Thursday, January 13, 2011

Layer 420 . . . Libraries, Social Hubs, Closures, Philistines, Pedlars of Fear, Securocrats and New Labour Nasties

It's now beginning to feel like the bad old days of Thatcher and the Nasty Party. Every day the blood starts to boil at the sheer awfulness, meanness and stupidity of government.

This week it's the continuing effects of unnecessary cuts in spending, the rise in prices caused by increasing VAT, the money wasted on goverment spies, the closing of libraries, and so on.

The closure of libraries is appalling. You can just sense the glee of the local bureaucrats and politicians, all of them presumably card-carrying members of the Provisional wing of the Daily Mail, who are rubbing their hands with glee at the prospect of shutting libraries - which from their point of view is a triple whammy.

1) Sod the working classes and their inability/unwillingness to buy their own books and computers, and to rent their own broadband.

2) Stop paying the salaries of librarians, and spending a fortune on new books.

3) Sell off valuable premises in some prime locations, thereby bringing even more money into their coffers.

Of course this works wonderfully for central government as well - being able to pass on the blame for library closures to local government, on the grounds that they didn't directly order the closures, and in any case they suggested that libraries could be run by 'volunteers'.

Have a look at this excellent article by John Harris, and learn more about the essential role of local libraries as community 'hubs', and the key role of librarians:

Librarians: 'We do so much more than shelve books and say shhh'

The Tories clearly don't know how much libraries do. Cuts will threaten the very social bonds they claim to want to promote

Fifteen minutes south of Scarborough is Eastfield Community Resource Centre – opened four years ago, to serve one of the area's most disadvantaged communities. In addition to lending out books, what would once have been a mere library has obeyed the modern demand to transform itself into a "hub", and provides what might look to a lot of people like the raw materials of social mobility: internet access, parent and toddler groups, space and resources to help with school homework, meeting rooms and more.

On the day I visit, four staff members are seeing to the needs of a steady stream of people. The shelves bulge with titles that point to horizons well beyond these parts: David Remnick's Obama biography, The Bridge; a rich work of pop-cultural scholarship entitled Dylan's Visions Of Sin; and a coffee-table study of Matisse. "You can't learn everything at school," one local tells me; this place surely offers instant proof.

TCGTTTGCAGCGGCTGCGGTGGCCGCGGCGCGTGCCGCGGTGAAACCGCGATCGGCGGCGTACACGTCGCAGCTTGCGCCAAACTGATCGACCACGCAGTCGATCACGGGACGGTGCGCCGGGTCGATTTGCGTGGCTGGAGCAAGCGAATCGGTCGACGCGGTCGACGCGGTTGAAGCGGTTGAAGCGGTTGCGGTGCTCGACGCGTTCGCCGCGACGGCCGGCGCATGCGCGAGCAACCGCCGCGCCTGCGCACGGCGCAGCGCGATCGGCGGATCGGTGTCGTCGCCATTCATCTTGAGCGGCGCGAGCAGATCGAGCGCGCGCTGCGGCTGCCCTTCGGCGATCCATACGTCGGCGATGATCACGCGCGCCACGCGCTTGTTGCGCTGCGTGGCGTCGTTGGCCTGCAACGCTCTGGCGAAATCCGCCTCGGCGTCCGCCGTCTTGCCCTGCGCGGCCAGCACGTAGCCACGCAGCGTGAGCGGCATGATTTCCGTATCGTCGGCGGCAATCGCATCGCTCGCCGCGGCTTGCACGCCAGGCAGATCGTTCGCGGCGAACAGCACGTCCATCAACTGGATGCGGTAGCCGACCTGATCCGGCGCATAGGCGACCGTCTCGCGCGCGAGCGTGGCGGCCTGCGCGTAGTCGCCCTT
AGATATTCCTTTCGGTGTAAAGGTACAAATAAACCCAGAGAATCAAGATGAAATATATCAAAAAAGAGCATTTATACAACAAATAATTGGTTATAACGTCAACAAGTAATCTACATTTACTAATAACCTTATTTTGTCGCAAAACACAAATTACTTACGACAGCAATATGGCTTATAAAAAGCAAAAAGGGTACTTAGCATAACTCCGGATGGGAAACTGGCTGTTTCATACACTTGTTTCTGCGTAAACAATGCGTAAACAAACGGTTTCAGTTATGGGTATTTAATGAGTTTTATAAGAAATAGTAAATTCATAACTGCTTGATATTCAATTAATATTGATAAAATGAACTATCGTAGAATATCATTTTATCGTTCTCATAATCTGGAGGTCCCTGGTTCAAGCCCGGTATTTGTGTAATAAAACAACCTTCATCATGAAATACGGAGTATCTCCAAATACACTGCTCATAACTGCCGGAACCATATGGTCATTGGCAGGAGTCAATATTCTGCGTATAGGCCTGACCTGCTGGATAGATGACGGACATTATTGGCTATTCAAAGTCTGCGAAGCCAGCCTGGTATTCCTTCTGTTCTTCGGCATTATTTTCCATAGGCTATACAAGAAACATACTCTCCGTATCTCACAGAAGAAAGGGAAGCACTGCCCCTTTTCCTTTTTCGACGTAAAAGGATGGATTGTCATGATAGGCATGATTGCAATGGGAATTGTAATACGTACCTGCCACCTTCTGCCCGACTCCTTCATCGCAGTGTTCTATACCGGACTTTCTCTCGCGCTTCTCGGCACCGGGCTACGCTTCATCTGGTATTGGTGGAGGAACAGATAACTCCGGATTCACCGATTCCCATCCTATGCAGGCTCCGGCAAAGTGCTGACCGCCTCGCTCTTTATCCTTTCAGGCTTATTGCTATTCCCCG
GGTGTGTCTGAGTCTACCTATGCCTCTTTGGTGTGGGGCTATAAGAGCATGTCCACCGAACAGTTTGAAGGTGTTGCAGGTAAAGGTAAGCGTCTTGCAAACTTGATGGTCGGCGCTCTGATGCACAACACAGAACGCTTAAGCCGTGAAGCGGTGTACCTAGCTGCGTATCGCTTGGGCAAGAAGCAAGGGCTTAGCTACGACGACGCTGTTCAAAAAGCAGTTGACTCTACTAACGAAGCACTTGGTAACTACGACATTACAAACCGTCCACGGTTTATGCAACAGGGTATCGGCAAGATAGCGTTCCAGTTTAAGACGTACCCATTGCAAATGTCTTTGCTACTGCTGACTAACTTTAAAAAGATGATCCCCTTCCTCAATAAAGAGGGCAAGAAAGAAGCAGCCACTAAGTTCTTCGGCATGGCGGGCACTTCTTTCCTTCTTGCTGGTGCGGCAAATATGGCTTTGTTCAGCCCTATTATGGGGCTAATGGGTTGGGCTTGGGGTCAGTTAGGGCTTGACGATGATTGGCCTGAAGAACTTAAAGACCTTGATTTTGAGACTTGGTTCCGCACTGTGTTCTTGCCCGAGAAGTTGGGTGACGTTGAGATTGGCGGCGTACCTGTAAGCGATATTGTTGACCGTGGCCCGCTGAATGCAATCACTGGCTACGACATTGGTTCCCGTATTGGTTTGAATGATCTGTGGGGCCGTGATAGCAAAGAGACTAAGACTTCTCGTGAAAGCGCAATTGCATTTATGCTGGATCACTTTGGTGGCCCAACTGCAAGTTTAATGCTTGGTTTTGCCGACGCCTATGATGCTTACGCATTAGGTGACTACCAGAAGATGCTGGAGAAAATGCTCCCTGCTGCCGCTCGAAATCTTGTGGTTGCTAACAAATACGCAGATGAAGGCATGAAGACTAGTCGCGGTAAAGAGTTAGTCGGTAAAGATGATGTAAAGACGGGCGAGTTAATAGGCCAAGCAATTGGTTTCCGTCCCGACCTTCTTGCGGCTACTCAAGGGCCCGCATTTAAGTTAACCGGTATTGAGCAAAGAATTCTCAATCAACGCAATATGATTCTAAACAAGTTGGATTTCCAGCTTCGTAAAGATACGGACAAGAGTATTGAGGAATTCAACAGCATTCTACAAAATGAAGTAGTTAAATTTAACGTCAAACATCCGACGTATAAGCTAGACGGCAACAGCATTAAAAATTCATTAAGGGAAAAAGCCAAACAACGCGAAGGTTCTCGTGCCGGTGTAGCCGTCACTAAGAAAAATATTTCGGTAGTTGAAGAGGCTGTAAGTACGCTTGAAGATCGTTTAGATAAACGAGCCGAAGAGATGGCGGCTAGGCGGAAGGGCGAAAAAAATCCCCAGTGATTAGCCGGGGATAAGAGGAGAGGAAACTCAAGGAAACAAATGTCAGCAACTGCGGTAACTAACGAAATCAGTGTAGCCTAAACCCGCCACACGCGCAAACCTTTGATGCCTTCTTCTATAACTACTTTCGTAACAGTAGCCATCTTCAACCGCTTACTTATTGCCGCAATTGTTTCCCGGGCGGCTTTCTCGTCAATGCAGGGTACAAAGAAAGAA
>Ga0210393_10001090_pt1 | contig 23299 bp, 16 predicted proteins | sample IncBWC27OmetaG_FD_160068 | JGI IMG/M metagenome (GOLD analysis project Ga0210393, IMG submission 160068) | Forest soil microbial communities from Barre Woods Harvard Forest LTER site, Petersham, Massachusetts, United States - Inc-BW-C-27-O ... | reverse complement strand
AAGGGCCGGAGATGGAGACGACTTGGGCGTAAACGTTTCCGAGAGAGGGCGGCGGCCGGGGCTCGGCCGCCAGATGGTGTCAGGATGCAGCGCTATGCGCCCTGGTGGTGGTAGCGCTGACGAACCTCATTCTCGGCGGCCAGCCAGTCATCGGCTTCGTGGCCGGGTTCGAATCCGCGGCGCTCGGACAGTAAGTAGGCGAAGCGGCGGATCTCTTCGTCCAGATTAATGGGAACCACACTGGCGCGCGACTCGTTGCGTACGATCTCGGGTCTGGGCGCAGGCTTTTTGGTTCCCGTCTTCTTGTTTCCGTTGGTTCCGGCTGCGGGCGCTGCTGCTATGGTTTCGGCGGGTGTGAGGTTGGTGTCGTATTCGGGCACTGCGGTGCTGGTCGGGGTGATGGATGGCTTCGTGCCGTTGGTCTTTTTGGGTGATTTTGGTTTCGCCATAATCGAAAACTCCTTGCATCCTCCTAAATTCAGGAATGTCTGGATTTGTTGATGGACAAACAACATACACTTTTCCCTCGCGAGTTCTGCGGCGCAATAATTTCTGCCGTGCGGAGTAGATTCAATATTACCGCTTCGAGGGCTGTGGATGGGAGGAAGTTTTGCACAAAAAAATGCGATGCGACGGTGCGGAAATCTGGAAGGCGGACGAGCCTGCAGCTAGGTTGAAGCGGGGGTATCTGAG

In Somerset, 24 out of 40 libraries may soon close. In Doncaster, 13 of the 26 are under threat. The same applies to 20 out of 43 libraries in Oxfordshire, 7 of the 12 in Conwy, 23 of the 32 in Cornwall, and 9 of the 11 on the Isle of Wight. The noise of protest grows greater by the day: do not be surprised if pockets of local dissent soon fuse together, and cause no end of problems for both national and local government.
Why can't Cameron, Clegg, Pickles and co understand that this kind of thing makes this country look utterly pathetic in the eyes of the rest of the world - or at least the parts of it that aren't run by similar Philistine arseholes whose greed and selfishness are the key components of their DNA? Admittedly those sorts of people are the ones who tend to rise to the top in politics - in all countries - but anyone with a shred of decency and intelligence surely understands that for a country as wealthy as Britain to be CUTTING BACK on library provision instead of expanding it is a vile act of cultural and social vandalism. Obviously this sort of thing increases social divisions, instead of reducing inequality. It reduces people's prospects of lifelong learning instead of increasing them. It reduces social cohesion instead of increasing it. It destroys social capital instead of multiplying it.


It might be worth also taking another look at this article from a while back:

Our libraries are at risk - just when we need them most